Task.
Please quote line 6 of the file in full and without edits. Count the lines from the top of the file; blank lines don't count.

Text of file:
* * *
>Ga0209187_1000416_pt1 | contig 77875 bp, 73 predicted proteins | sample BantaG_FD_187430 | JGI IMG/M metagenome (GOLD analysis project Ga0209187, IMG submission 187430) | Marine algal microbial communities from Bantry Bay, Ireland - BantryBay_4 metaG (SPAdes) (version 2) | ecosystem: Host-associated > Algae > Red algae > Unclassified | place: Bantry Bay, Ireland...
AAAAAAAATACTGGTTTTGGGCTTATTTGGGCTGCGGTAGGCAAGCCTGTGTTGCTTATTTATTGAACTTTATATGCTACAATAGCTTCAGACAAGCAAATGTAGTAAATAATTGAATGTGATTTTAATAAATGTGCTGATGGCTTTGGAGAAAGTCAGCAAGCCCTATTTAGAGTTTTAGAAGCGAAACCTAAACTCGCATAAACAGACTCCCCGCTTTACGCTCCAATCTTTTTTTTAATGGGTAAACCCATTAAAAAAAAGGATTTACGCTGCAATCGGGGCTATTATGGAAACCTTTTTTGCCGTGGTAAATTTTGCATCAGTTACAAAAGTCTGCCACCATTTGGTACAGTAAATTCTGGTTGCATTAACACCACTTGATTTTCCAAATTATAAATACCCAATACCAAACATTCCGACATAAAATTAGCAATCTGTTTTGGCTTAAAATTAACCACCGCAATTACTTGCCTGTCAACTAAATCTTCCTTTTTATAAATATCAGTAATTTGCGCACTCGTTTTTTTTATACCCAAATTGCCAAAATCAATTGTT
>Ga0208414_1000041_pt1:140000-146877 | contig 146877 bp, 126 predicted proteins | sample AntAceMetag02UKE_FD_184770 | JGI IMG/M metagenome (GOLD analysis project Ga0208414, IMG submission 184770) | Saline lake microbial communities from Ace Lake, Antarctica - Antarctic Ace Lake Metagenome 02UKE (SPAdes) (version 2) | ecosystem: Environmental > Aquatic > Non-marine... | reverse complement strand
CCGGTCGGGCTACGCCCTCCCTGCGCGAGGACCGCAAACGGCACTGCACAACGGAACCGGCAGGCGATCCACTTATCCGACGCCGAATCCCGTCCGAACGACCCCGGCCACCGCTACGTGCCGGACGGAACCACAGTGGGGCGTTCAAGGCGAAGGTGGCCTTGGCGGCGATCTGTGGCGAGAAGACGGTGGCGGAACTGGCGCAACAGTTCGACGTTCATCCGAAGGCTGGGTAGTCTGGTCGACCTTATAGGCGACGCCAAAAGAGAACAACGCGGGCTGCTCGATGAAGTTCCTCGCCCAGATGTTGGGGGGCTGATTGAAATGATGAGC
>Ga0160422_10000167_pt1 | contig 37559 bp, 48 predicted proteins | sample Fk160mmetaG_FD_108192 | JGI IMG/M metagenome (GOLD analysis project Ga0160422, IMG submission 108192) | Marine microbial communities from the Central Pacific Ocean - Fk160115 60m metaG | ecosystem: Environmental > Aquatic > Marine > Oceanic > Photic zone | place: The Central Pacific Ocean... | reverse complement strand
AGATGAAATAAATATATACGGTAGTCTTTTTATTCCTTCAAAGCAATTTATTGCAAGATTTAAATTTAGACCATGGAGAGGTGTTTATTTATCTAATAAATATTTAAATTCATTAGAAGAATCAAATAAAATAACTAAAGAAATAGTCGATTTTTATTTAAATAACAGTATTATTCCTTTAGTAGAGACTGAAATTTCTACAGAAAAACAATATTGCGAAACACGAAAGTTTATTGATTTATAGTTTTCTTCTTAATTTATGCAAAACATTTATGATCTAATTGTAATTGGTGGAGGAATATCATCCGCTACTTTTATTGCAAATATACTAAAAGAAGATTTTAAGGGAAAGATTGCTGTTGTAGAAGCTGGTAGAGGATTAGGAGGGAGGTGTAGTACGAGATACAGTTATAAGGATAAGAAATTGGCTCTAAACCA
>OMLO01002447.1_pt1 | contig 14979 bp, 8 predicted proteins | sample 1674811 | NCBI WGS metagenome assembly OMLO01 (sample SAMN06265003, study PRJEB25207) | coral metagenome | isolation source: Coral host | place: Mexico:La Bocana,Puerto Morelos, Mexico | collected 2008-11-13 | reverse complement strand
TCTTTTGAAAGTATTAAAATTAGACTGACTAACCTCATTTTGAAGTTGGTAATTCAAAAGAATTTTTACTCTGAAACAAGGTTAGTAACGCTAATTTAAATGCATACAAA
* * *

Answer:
AGATGAAATAAATATATACGGTAGTCTTTTTATTCCTTCAAAGCAATTTATTGCAAGATTTAAATTTAGACCATGGAGAGGTGTTTATTTATCTAATAAATATTTAAATTCATTAGAAGAATCAAATAAAATAACTAAAGAAATAGTCGATTTTTATTTAAATAACAGTATTATTCCTTTAGTAGAGACTGAAATTTCTACAGAAAAACAATATTGCGAAACACGAAAGTTTATTGATTTATAGTTTTCTTCTTAATTTATGCAAAACATTTATGATCTAATTGTAATTGGTGGAGGAATATCATCCGCTACTTTTATTGCAAATATACTAAAAGAAGATTTTAAGGGAAAGATTGCTGTTGTAGAAGCTGGTAGAGGATTAGGAGGGAGGTGTAGTACGAGATACAGTTATAAGGATAAGAAATTGGCTCTAAACCA